Lacenaire is incredibly self-absorbed. He constantly goes to great length explaining himself as some sort of Nietzsche/Sartre creation for whom love is for the weak, that he instead aims for a higher more professional goal by exploiting the lesser creatures around him. Except by doing all this explanation it just sounds like a lie he is telling himself and certainly his actions reveal him as a bitter and jealous man. From the start he reduces Garance to a friend or colleague, but clearly he is as possessive about her as anybody else. He just uses more highbrow words to explain it. A jackass, pure and simple.
Even jackass fails to describe Frédérick. He is the human incarnation of a satyr. Lustful, hedonistic, careless and with all his being aimed at getting into the panties of everything female that passes his way. I mean literally anything. Random women on the street or the old landlady at the inn. In the second half we see him with two women simultaneous and they do not seem to mind. Only Garance is difficult for him. Not that he does not try or even succeed at getting underneath her plentiful skirts, but he never wins her love, and I suppose the film is trying to tell us that because of this his life is ultimately empty.
Finally we have Batiste. I suppose he is our lead male and the one we should be rooting for. He is the talented mime who can do anything on stage but is shy and reluctant off stage. It is then because of this shyness that he blows it when he gets a very clear invitation from Garance. Except that this crucial scene is played with so many words and is still so weird that I would not call it shyness, but a very staged and scripted form of madness. Let us just say that he come through as very artificial. Later in the second half when he gets Garance within reach again he is willing to throw away everything for her. Again I suppose the authors are trying to tell us something about all consuming love, but to me he is merely being the ultimate fool.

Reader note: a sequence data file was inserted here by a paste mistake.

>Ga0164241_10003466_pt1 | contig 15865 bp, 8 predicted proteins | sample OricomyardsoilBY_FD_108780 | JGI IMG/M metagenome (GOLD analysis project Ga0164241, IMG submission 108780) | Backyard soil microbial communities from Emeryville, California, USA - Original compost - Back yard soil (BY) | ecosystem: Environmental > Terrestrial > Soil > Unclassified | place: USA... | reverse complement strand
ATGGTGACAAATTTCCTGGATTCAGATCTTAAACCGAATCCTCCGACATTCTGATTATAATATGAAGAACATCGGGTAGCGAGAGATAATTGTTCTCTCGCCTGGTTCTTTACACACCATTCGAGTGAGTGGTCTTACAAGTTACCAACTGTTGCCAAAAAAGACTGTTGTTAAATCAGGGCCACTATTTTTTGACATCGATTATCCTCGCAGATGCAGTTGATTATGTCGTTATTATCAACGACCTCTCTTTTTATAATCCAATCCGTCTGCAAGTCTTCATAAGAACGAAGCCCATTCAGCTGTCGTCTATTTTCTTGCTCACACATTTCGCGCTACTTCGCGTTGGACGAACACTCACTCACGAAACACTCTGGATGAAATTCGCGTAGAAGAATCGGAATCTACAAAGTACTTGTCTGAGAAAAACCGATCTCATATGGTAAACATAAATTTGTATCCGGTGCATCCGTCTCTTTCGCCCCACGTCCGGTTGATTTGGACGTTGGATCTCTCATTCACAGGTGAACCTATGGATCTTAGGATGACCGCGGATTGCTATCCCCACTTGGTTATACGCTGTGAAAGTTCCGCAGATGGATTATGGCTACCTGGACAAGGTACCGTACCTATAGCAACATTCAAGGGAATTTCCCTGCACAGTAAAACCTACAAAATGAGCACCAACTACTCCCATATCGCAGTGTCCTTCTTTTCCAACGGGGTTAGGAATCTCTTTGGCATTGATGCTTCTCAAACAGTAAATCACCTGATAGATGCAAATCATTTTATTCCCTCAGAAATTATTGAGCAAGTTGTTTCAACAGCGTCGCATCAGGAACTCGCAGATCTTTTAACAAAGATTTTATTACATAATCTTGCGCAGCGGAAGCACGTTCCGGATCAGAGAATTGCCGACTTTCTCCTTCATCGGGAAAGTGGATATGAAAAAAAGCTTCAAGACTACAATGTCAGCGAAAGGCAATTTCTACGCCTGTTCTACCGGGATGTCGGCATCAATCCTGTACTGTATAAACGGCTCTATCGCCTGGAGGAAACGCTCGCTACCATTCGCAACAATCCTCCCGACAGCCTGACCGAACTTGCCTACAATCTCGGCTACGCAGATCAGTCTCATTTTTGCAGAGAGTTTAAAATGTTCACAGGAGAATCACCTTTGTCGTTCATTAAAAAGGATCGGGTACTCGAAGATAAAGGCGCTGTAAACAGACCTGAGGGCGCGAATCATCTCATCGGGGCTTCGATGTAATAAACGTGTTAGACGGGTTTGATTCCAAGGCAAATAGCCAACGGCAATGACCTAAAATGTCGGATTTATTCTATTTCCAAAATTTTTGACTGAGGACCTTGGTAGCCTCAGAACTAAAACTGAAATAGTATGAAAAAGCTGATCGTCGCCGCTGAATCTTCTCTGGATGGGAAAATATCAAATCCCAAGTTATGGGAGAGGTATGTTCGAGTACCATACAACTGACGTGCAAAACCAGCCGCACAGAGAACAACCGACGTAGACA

Garance as I mentioned is both the object of the love and madness of all these men and the only sympathetic and responsible being of these people. I suppose she is meant to be a symbol of the female being and certainly she has very few skills or attributes but being a beautiful woman. That only makes the mad love of all these men even more insane because what is it really they are so infatuated by? An image? An empty shell? Yet she does have a notable and quite admirable quality, though not one that is recognized by her lovers, that of sanity and common sense. She actually sees through the infatuation of these men and has a realistic outlook both when it comes to her own love life and that of her would-be lovers. She also has the only really good and true line in the entire film when she tells Batiste near the end that: “You have a nice little boy, you love your little boy”. That ought to have been foremost in Batiste head, but Garance had to tell him.
I am sure this film is intended (and probably seen by many) as an essay on the depth of love and lust and maybe that is the source of the praise it has gotten. I see it as a rather annoying film about men who losses their heads over what they think is love and ruin everything in the process. Tragic, really, and almost unbearable to watch.